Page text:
Published on July 16, 2018
Wiradjuri people traditionally made Kangaroo Skin Cloaks and Possum Skin Cloaks to wear for warmth and protection. They were highly valued items used for trade as well as marriage gifts or peace offerings. The cloaks were also used for ceremonial purposes, where the underside of the pelt is incised with various designs to indicate the person’s Moiety and Totemic connection as well as their journey through life and that person’s status within Nations and across Clan groups. As Aboriginal people were colonised and cultural transmission was criminalised, government blankets replaced the Kangaroo and Possum Skin Cloaks and cloak making skills were not allowed.
In this paper I talk about the Kangaroo and Possum Skin Cloaks created. Through the process of creating the cloaks I utilise and share knowledge from my Elders and I am re-learning Wiradjuri symbols.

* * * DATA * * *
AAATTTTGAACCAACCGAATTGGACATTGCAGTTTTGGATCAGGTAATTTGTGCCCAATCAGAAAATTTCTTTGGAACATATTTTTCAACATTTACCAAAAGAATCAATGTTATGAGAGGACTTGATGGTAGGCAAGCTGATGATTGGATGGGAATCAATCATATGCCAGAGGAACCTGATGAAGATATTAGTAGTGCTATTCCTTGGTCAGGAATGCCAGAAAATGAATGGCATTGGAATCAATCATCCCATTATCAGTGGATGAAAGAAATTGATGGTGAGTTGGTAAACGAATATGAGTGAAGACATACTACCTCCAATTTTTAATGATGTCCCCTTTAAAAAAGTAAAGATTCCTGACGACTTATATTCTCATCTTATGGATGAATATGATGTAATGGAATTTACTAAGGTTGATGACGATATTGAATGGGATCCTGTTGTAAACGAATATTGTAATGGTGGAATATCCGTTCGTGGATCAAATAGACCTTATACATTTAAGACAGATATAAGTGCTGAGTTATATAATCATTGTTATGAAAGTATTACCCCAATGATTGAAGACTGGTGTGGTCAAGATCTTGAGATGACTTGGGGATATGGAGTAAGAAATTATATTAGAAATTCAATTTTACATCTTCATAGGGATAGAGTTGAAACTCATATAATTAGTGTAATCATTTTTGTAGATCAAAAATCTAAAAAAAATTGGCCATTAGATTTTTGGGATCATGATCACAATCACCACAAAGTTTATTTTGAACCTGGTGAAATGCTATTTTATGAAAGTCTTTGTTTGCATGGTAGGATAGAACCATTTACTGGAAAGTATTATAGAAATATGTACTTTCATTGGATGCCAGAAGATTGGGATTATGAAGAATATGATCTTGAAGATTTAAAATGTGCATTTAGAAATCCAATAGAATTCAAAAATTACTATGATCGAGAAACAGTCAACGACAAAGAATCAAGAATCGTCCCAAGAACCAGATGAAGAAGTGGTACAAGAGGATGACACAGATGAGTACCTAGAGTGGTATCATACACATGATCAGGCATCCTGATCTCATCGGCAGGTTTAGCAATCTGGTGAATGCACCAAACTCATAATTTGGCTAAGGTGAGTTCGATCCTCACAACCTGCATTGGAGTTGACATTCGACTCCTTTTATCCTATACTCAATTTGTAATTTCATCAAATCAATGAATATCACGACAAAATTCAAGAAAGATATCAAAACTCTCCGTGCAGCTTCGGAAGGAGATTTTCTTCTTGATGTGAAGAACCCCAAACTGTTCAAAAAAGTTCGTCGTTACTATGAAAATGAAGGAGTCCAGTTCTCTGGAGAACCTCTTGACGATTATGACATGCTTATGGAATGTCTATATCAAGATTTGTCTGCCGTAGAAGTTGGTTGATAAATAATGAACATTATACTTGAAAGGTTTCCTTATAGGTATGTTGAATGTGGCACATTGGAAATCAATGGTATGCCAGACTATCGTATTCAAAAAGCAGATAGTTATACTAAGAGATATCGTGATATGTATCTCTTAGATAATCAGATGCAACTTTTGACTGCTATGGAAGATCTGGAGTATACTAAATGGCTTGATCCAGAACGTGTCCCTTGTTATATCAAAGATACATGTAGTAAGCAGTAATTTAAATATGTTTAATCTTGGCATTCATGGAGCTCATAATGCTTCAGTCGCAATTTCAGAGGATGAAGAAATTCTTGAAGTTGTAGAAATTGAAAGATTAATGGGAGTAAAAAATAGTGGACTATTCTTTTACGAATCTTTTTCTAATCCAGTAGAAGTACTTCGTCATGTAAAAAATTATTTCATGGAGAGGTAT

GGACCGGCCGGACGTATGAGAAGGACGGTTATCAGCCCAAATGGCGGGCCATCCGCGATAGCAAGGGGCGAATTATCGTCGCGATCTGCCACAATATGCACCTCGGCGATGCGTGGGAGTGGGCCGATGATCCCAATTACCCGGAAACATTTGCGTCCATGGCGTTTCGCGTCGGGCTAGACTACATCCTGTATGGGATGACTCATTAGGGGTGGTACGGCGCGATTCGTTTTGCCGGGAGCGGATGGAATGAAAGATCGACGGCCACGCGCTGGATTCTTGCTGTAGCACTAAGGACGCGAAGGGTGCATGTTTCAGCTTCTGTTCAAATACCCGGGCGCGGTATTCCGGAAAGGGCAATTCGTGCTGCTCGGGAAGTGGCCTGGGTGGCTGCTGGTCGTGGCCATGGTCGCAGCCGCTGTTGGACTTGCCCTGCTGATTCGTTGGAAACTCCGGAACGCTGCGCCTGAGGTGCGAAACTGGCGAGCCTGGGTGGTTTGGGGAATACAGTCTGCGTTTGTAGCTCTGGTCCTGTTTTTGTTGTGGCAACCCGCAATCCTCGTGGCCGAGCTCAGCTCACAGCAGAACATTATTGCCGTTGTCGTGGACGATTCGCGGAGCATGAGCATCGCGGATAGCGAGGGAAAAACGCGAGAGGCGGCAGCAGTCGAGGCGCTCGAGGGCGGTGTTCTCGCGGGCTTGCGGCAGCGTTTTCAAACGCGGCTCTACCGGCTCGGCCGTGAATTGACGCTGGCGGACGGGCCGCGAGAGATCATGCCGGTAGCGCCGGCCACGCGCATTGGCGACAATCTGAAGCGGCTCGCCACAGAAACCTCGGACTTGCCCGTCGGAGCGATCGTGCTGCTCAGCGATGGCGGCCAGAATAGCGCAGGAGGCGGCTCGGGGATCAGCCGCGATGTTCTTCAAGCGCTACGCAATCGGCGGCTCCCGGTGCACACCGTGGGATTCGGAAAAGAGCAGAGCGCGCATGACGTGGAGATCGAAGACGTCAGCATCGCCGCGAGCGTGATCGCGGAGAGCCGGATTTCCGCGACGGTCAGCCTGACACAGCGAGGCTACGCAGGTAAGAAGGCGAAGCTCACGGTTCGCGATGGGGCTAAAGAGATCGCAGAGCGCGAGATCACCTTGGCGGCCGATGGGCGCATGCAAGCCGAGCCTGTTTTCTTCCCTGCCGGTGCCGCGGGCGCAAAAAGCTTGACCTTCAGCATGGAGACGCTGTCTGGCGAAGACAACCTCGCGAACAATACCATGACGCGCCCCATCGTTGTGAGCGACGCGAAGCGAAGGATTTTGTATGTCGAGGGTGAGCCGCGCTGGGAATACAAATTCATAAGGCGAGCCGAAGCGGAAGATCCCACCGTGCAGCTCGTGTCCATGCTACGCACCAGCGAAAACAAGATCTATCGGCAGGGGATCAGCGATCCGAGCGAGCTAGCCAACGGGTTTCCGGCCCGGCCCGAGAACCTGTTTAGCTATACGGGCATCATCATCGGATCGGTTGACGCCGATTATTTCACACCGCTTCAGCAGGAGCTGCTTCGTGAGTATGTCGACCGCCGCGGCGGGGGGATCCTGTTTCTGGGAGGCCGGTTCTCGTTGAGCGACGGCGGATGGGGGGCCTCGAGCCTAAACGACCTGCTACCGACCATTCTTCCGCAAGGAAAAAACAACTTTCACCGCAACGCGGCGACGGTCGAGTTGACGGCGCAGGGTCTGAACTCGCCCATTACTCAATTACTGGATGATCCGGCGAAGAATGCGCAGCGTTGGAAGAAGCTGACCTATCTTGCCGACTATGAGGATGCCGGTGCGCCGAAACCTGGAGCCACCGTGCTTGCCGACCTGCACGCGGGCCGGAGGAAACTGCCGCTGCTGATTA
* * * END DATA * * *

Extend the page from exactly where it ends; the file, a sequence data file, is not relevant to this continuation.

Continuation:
While my cloaks have been exhibited in museums and art galleries, they are also a personal gift for whom they are made and include: family histories, bloodlines telling their story using designs which are symbolic of that person. Traditionally the cloak would be worn by the person it was designed for in all ceremonies, initiations and be an extension of that person.
(click on PDF to read more)
We have two copies of Maea te Toi Ora: Māori Health Transformations and one copy of Sleeps Standing Moetū (both reviewed in Volume 3, Issue 1) to give away.
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